Protoplanet Vesta, visited by NASA’s Dawn spacecraft from 2011 to 2013, was once thought to be completely dry, incapable of retaining water because of the low temperatures and pressures at its surface. However, a new study shows evidence that Vesta may have had short-lived flows of water-mobilized material on its surface, based on data from Dawn.
“Nobody expected to find evidence of water on Vesta. The surface is very cold and there is no atmosphere, so any water on the surface evaporates,” said Jennifer Scully, postgraduate researcher at the University of California, Los Angeles. “However, Vesta is proving to be a very interesting and complex planetary body.”
The study has broad implications for planetary science.
“These results, and many others from the Dawn mission, show that Vesta is home to many processes that were previously thought to be exclusive to planets,” said UCLA’s Christopher Russell, principal investigator for the Dawn mission. “We look forward to uncovering even more insights and mysteries when Dawn studies Ceres.”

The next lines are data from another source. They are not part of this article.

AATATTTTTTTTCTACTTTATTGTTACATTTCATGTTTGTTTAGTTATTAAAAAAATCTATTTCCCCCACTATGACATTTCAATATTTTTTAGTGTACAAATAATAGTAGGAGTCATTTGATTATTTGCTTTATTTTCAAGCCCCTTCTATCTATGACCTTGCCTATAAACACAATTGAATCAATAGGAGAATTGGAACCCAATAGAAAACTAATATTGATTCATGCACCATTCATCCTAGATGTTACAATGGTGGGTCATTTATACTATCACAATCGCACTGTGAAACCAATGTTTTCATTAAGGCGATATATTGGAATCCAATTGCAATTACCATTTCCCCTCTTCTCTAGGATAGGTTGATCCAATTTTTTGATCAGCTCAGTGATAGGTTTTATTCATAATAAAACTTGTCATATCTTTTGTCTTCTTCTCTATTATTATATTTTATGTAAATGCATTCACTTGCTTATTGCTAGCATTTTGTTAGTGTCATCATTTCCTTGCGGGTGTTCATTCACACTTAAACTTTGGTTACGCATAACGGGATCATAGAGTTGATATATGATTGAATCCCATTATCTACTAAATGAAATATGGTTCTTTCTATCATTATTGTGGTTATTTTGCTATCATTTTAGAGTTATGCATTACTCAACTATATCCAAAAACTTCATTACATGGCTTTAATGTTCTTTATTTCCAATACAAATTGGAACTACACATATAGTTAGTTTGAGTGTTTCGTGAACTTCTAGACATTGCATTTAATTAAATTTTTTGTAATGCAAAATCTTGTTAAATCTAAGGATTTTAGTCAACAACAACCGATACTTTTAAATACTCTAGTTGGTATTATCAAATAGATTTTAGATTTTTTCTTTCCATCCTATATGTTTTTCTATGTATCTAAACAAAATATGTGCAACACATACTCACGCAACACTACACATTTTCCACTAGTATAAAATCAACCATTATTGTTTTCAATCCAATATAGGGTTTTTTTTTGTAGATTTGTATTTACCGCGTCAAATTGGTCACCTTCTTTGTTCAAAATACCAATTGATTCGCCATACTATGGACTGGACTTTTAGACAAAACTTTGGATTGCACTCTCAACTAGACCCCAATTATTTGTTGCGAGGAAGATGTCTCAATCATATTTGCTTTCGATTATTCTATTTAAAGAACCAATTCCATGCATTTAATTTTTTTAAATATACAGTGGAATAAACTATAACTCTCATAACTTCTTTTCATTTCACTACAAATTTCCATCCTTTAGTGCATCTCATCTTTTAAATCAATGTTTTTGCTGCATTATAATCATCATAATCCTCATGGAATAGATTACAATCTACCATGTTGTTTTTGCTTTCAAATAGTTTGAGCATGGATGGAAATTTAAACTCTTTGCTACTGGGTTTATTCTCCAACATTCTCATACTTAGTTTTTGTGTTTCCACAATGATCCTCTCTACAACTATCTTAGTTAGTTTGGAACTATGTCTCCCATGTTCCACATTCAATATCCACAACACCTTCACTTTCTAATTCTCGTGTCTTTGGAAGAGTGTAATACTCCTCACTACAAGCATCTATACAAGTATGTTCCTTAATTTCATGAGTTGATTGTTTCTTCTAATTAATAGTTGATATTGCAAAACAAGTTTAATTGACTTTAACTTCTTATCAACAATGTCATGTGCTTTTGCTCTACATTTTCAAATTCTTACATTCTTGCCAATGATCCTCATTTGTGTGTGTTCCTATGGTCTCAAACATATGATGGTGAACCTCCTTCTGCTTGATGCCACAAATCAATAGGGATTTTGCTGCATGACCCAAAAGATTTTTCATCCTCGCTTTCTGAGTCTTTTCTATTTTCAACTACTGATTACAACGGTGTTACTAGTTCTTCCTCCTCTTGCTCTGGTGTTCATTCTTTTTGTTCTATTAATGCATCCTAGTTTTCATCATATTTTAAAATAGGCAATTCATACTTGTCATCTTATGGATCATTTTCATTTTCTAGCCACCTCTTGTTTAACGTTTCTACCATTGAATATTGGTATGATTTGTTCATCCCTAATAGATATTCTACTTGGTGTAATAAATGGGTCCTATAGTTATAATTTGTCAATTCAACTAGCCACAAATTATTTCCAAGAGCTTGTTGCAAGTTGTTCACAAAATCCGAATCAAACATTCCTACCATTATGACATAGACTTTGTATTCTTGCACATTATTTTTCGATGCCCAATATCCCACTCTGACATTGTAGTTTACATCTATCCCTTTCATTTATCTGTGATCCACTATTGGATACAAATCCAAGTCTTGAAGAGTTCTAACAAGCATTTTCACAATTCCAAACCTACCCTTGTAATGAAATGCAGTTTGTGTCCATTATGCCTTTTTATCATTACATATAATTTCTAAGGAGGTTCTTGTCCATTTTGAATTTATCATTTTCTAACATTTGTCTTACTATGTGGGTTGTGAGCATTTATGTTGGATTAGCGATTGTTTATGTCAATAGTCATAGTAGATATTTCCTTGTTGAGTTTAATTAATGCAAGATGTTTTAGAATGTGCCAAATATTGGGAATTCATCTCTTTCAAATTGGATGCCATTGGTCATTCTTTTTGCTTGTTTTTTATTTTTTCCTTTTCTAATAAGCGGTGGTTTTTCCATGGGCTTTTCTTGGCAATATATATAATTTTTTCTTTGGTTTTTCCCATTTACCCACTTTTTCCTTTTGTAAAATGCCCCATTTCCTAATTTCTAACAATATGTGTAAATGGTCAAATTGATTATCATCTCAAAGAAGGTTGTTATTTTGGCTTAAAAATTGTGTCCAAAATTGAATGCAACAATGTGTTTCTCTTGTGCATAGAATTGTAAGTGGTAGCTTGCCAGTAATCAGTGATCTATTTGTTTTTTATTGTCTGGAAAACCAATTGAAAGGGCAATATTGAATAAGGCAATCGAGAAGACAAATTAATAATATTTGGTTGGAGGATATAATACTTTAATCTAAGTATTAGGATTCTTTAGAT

Dawn is currently in the spotlight because it is approaching dwarf planet Ceres, the largest object in the main asteroid belt between Mars and Jupiter. It will be captured into orbit around Ceres on March 6. Yet data from Dawn’s exploration of Vesta continue to capture the interest of the scientific community.
Scully and colleagues, publishing in the journal “Earth and Planetary Science Letters,” identified a small number of young craters on Vesta with curved gullies and fan-shaped (“lobate”) deposits.
“We’re not suggesting that there was a river-like flow of water. We’re suggesting a process similar to debris flows, where a small amount of water mobilizes the sandy and rocky particles into a flow,” Scully said.
The curved gullies are significantly different from those formed by the flow of purely dry material, scientists said. “These features on Vesta share many characteristics with those formed by debris flows on Earth and Mars,” Scully said.